Before you begin, follow steps one and three from above, that is, unload your gun and don your personal protective equipment.

Next, place the parts of the gun you want to remove paint from into a large, suitable container. Then pour just enough DOT 3 to cover these parts. Use your toothbrush to brush the fluid into any hard-to-reach places.

Leave the parts to soak for about an hour. Turn the parts a few times to ensure each section is fully treated. Use your gloves because this chemical is very toxic.

Step 2: Remove Stubborn Paint

After the soaking time is complete, you should notice that the paint is starting to peel off. All you need to do now is use a hard brush to scrub away the paint.

You’ll need to be persistent because the color will try to hold to the plastic. Just keep at it but have faith in the process and your own elbow grease!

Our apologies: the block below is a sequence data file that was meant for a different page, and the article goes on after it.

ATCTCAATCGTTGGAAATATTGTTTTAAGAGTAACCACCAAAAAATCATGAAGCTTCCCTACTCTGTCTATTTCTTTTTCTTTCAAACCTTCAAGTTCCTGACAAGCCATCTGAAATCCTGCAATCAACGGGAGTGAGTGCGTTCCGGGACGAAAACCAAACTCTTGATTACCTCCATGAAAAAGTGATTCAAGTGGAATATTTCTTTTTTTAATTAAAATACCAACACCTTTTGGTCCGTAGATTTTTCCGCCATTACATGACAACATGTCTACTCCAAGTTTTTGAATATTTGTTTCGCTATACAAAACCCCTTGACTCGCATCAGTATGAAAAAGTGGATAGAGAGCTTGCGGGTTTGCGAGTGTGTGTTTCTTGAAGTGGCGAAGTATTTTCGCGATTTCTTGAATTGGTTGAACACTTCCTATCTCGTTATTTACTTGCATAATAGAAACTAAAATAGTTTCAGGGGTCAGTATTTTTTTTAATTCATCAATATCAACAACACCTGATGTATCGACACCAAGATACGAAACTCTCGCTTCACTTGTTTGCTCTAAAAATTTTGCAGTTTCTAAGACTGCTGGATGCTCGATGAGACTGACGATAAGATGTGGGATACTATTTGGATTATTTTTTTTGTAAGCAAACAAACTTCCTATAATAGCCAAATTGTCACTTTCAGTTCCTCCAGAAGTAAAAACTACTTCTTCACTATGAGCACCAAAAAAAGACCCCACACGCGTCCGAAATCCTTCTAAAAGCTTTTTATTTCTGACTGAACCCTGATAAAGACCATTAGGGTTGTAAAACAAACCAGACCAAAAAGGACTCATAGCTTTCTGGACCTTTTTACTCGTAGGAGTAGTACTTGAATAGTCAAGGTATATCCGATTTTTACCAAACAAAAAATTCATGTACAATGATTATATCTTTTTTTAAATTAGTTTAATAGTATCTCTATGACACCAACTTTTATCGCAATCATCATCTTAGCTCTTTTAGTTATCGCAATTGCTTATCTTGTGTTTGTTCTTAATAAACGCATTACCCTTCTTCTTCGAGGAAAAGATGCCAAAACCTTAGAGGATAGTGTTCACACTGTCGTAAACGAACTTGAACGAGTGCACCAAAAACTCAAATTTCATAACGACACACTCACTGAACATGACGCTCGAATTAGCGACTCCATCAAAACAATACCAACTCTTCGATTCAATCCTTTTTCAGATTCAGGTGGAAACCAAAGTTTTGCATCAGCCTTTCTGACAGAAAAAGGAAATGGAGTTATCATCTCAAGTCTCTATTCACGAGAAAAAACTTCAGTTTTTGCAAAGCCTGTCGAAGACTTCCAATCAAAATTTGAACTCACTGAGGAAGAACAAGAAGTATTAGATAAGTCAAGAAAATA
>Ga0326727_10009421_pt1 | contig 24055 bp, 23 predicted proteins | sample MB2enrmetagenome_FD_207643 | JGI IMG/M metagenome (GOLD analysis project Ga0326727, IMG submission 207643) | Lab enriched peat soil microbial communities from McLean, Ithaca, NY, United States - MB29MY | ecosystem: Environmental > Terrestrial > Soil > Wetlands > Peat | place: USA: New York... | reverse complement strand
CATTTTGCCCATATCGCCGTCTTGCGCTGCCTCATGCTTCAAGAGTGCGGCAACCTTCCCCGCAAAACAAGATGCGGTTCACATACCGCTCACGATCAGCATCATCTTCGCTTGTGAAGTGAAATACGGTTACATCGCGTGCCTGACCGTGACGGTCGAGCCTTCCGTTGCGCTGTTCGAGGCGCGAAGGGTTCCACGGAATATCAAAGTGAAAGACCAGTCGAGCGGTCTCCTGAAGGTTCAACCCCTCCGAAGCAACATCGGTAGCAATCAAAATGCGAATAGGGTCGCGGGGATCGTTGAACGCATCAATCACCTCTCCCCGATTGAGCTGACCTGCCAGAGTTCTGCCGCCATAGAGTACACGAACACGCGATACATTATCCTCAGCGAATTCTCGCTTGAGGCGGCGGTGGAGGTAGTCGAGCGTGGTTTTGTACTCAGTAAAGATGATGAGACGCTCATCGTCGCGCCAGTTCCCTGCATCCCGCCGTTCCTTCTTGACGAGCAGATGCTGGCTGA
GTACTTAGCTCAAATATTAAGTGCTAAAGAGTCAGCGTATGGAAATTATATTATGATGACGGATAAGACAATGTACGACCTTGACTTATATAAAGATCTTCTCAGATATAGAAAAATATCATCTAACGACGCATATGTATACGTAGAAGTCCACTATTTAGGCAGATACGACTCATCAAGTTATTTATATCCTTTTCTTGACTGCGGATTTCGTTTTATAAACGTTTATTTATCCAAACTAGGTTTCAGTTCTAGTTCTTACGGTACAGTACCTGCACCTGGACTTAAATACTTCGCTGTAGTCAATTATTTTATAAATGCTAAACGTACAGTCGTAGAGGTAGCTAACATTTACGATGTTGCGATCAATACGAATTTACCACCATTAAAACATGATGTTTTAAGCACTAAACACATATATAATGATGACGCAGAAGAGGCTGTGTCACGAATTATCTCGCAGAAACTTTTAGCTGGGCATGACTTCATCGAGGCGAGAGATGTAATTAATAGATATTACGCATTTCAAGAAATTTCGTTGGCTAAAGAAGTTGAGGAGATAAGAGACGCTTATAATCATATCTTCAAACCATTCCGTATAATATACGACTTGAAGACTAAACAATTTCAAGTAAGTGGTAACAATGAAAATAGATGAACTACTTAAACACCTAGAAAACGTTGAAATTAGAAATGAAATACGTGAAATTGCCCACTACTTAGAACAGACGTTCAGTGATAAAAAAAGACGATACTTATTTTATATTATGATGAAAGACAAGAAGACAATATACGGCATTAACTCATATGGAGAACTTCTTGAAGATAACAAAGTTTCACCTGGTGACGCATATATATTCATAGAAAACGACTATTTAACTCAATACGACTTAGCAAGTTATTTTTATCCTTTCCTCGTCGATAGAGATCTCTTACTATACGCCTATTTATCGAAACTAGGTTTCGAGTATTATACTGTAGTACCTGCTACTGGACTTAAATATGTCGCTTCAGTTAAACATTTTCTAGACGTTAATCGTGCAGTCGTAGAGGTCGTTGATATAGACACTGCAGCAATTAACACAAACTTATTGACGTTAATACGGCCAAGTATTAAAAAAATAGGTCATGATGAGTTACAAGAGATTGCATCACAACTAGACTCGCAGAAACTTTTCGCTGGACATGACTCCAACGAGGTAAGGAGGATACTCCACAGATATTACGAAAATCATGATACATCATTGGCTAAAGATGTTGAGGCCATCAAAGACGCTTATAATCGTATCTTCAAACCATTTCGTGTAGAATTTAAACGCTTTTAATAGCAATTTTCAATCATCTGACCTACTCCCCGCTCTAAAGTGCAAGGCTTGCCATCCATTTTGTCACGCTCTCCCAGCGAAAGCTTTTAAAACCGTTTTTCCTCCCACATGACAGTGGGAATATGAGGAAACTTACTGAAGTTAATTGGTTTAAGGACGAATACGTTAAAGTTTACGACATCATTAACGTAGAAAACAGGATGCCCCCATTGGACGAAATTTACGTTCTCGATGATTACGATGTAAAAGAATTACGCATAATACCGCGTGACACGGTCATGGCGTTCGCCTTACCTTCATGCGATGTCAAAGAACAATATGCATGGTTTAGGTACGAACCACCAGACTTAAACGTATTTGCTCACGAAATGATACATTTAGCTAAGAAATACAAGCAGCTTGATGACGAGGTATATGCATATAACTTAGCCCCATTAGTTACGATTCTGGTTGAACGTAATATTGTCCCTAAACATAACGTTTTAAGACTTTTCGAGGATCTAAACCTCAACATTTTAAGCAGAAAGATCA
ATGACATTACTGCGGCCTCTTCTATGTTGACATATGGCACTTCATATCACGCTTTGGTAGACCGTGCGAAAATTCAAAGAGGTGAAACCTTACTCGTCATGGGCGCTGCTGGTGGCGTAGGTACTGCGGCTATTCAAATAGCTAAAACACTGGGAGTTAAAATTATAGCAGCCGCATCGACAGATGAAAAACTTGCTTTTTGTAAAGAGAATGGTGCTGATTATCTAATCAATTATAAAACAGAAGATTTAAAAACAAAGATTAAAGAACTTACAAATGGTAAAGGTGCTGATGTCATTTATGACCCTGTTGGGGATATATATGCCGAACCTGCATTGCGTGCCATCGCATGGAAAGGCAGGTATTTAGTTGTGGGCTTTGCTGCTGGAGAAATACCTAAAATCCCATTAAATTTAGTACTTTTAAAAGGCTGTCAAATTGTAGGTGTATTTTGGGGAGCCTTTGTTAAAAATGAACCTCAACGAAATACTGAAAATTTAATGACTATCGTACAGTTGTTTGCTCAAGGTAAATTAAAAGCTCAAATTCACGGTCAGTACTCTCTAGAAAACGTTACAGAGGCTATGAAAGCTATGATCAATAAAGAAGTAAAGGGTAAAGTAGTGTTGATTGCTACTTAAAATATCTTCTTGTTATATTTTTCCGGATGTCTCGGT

Step 3: Use G96 Oil

Once all the paint is gone, use your rag to apply some G96 oil to the gun’s parts for protection and lubrication.

And that’s it, your firearm will look as good as when it first left the factory! Well, after you repaint it, of course.

If you’re not sure which paint for firearms is right for your individual model, you can learn more here.

How To Remove Firearm Lettering: Gun Pen Method

Plenty of otherwise sleek black guns have a lot of unattractive white lettering on the side. Luckily, removing (or rather hiding) white firearm lettering is easy.

In most cases, the trademark lettering can be wiped away with solvents and there’s no residual damage to the gun’s surface.

A word of warning though: Different cleaning chemicals can react in various ways to different paints. And there’s no real way of knowing in advance how compatible the solvent you’re using is with the gun’s paint.